What Simner did was whittle down the pillars of the scientific-sounding definition of synaesthesia—that it was an automatic, consistent, and spatially extended merging of the senses—and concluded that, well, synaesthesia was really hard to define. It was a type of unusual crosstalk between brain functions. There is an inducer and there is a concurrent—a trigger and an experience—and it is spontaneous, effortless, and accepted by the synaesthete as normal for them.
Likewise, all those magnetic resonance imaging studies claiming to find this or that part of the brain being associated with this or that type of synaesthesia may not amount to much. A skeptical reanalysis of neuroimaging studies of synaesthesia by Hupé and Dojat published in 2015 feels like taking one step backward after taking one step forward. “In our view,” the authors conclude, “most published studies to date show, in fact, that the brains of synaesthetes are functionally and structurally similar to the brains of non-synaesthetes.” So why are there so many studies claiming the opposite? Statistical errors, questionable choices of methodology, or low statistical power. If you only test 4 synaesthetes and look at their brains from every conceivable angle, you are bound to find noise that looks interesting.
This reanalysis is pretty damning to the modern hypothesis that synaesthesia is due to wires being crossed in the brain, or to a lack of inhibition in certain parts of the brain, or to a pruning of certain connections that normally takes place early in development but that got skipped. If brains bathed in synaesthesia are the same as those that are not (and future studies may reliably prove otherwise), then why are some people synaesthetes, but not the rest of us?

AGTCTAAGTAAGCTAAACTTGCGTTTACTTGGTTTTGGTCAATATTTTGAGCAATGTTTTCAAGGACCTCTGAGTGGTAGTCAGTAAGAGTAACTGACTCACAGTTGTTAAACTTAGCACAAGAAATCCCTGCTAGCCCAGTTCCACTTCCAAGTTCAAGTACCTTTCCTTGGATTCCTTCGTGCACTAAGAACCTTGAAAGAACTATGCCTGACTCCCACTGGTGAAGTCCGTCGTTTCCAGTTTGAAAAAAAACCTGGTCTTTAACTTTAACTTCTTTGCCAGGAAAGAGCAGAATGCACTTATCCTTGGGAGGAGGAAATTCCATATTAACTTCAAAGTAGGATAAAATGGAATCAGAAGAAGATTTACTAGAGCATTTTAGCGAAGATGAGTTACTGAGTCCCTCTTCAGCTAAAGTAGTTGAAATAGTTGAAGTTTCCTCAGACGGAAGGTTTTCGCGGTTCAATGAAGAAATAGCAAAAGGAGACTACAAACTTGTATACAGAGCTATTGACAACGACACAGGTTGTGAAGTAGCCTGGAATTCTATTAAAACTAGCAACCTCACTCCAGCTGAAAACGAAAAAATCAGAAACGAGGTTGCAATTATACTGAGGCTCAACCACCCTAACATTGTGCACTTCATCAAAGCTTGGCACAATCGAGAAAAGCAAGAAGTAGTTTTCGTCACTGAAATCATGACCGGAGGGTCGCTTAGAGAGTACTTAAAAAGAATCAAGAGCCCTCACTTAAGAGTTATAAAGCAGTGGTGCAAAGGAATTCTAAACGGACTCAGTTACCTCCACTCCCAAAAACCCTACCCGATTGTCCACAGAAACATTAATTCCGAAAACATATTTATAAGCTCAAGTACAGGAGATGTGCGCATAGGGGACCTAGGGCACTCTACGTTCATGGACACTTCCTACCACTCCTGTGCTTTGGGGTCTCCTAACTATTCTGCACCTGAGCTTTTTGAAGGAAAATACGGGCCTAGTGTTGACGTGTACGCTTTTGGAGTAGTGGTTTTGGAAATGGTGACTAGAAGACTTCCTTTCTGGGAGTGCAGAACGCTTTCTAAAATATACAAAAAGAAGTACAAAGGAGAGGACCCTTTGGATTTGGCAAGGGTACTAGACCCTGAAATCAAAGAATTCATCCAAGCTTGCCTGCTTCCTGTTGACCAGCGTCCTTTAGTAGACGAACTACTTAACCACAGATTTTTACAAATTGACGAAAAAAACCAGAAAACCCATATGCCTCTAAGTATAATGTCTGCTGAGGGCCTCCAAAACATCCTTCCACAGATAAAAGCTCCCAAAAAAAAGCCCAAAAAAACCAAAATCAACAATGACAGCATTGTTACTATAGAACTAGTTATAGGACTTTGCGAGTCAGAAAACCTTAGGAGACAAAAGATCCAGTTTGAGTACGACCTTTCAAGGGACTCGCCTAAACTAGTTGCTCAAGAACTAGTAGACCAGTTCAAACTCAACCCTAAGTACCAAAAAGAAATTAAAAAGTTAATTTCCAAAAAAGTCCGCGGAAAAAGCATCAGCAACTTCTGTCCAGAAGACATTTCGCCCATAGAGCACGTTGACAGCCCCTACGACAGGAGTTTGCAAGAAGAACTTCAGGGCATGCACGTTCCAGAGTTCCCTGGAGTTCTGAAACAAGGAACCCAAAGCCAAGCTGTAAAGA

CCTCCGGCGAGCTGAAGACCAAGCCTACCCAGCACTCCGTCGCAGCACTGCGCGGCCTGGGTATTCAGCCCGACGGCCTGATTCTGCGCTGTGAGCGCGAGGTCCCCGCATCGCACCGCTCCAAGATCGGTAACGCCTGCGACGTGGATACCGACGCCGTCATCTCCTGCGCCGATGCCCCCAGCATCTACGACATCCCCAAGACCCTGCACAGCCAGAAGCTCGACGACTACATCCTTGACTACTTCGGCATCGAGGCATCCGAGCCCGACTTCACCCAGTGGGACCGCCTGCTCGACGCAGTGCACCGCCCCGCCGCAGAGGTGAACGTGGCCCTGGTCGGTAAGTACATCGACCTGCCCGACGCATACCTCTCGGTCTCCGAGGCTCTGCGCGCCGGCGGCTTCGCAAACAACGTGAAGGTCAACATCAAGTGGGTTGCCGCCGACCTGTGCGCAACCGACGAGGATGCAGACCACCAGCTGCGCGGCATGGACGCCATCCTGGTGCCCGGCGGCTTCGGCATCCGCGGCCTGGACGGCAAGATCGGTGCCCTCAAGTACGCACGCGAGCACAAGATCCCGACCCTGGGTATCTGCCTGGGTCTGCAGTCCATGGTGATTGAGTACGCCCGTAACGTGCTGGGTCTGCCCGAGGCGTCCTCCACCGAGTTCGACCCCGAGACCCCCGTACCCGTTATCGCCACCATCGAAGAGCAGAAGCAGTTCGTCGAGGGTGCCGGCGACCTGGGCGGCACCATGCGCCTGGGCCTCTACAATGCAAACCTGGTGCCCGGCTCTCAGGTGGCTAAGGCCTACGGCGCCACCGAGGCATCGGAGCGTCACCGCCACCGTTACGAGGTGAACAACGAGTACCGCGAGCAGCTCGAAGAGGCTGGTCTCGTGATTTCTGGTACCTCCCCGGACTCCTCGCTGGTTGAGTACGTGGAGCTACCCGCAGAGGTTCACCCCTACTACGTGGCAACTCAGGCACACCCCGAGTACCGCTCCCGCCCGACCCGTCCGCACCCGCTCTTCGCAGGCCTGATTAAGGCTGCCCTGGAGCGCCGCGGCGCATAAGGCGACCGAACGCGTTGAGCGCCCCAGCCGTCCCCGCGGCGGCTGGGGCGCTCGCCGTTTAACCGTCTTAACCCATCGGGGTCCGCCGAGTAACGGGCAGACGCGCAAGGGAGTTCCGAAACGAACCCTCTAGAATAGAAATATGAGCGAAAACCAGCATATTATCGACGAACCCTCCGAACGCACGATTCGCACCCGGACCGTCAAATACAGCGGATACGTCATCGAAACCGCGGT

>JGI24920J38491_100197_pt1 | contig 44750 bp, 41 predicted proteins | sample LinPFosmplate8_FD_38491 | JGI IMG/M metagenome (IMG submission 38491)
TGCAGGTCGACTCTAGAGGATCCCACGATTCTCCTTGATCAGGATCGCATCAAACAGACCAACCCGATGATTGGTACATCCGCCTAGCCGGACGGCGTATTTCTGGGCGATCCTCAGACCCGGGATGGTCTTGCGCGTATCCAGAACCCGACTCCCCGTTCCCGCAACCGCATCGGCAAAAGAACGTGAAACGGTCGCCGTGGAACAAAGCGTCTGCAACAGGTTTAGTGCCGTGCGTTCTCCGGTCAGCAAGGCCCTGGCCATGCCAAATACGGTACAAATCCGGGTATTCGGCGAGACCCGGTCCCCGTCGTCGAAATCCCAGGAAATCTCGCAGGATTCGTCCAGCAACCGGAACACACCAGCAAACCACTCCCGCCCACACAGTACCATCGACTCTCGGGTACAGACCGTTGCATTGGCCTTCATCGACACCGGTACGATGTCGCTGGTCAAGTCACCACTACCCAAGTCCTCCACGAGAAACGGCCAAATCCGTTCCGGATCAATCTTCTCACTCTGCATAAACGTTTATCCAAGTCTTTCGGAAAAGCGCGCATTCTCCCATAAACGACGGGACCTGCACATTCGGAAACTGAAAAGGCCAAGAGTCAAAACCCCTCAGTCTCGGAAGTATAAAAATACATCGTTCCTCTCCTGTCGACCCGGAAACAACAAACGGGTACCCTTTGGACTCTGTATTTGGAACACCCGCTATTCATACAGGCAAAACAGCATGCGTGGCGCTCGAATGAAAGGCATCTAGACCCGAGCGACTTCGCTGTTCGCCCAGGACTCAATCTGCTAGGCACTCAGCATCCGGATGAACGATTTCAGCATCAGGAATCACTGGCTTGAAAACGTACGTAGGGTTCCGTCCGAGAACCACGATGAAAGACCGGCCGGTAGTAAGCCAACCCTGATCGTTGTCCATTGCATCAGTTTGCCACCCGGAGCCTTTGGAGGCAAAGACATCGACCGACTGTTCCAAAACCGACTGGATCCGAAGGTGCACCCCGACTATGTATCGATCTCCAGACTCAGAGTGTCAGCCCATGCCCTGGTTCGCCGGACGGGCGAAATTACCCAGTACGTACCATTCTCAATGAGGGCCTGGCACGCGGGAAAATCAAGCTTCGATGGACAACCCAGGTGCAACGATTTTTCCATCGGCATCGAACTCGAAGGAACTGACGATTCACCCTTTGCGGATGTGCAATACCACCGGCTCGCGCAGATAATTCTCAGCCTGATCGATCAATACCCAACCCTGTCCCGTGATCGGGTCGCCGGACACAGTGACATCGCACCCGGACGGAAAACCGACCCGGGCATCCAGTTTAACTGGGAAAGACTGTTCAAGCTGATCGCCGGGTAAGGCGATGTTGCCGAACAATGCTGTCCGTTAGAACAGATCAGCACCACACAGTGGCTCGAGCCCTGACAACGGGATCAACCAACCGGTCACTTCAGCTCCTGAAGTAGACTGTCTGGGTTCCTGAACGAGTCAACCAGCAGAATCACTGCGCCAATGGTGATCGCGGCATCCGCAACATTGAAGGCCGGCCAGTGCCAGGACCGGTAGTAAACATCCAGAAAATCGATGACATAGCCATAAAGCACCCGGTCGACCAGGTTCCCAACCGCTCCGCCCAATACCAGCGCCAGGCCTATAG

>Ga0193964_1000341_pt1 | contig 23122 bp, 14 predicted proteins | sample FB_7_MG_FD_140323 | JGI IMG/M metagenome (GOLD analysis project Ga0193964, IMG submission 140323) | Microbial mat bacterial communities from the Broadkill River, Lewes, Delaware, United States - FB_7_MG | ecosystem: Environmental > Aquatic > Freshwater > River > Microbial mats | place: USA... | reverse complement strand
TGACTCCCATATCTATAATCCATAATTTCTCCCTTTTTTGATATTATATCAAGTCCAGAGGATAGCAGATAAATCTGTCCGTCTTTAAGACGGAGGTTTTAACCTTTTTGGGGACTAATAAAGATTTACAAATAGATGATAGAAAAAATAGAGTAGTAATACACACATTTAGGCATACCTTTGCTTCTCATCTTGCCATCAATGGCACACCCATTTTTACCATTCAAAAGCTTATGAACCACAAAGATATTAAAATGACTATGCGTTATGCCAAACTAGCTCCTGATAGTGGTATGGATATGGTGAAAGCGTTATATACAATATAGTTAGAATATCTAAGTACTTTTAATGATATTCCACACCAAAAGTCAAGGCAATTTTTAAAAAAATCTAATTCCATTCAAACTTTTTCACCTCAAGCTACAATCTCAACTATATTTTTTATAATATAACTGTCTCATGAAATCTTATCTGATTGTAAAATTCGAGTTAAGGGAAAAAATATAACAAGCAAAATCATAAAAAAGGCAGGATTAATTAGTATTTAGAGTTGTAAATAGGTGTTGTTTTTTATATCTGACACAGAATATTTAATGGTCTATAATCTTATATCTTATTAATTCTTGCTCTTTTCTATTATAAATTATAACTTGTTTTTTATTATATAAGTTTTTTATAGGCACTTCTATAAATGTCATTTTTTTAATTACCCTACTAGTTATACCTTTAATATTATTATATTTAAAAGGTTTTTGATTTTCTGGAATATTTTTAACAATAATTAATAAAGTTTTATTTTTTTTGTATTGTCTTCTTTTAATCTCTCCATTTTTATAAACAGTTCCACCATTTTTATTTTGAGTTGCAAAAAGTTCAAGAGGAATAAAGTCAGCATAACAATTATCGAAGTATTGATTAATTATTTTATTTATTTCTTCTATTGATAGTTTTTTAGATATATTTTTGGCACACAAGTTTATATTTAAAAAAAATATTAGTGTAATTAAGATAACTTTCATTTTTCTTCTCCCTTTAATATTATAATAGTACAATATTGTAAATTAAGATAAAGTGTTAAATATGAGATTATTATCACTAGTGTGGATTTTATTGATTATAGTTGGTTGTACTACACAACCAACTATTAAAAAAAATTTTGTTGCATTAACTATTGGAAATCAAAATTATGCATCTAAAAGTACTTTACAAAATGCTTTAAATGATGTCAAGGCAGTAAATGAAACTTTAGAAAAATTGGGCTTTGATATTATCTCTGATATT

There is a link between synaesthesia and artistry that deserves to be explored, as it may provide an answer to this question. It seems that synaesthetes are overrepresented in the arts, and it is easy to see why. If calendar dates dance around you, if letters come to life in vivid colours, if you can see halos and movements when listening to music, you might dedicate your life to exploring these sensations. But this leap in logic might be premature. What if it’s not synaesthesia that leads to artistry, but an artistic bent that creates synaesthesia?
There is a theory that synaesthesia might be a way that certain children develop when first learning about abstract concepts, like letters, numbers, or music being played over time. Indeed, adults who do not have synaesthesia can be trained, to a degree, to develop an automatic association between, let’s say, a particular letter and a colour, although the association fades over time. If forged in the early years of childhood, however, this association could conceivably persevere and might simply be an imaginative tool that a child uses to learn about the world. Indeed, the most frequently reported anecdote about synaesthesia is that it helps with learning, although research on whether synaesthesia helps with memory has produced ambiguous results.